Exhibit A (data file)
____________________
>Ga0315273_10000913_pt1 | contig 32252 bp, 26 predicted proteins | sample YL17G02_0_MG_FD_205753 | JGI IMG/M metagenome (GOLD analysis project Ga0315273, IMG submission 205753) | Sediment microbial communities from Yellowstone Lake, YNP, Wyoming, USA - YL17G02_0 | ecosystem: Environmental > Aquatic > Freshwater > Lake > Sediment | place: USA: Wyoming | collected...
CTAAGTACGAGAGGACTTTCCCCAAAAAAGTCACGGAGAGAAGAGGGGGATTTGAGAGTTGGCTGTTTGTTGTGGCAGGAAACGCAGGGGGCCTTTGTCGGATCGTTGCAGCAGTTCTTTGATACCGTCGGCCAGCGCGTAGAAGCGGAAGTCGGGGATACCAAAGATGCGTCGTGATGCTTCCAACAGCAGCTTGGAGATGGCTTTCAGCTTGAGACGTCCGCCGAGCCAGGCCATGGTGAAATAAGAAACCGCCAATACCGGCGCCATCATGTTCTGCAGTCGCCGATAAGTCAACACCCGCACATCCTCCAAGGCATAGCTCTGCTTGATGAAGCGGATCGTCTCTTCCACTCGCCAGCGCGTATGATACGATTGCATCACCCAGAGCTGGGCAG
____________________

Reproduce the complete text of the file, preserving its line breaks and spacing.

>Ga0315273_10000913_pt1 | contig 32252 bp, 26 predicted proteins | sample YL17G02_0_MG_FD_205753 | JGI IMG/M metagenome (GOLD analysis project Ga0315273, IMG submission 205753) | Sediment microbial communities from Yellowstone Lake, YNP, Wyoming, USA - YL17G02_0 | ecosystem: Environmental > Aquatic > Freshwater > Lake > Sediment | place: USA: Wyoming | collected...
CTAAGTACGAGAGGACTTTCCCCAAAAAAGTCACGGAGAGAAGAGGGGGATTTGAGAGTTGGCTGTTTGTTGTGGCAGGAAACGCAGGGGGCCTTTGTCGGATCGTTGCAGCAGTTCTTTGATACCGTCGGCCAGCGCGTAGAAGCGGAAGTCGGGGATACCAAAGATGCGTCGTGATGCTTCCAACAGCAGCTTGGAGATGGCTTTCAGCTTGAGACGTCCGCCGAGCCAGGCCATGGTGAAATAAGAAACCGCCAATACCGGCGCCATCATGTTCTGCAGTCGCCGATAAGTCAACACCCGCACATCCTCCAAGGCATAGCTCTGCTTGATGAAGCGGATCGTCTCTTCCACTCGCCAGCGCGTATGATACGATTGCATCACCCAGAGCTGGGCAG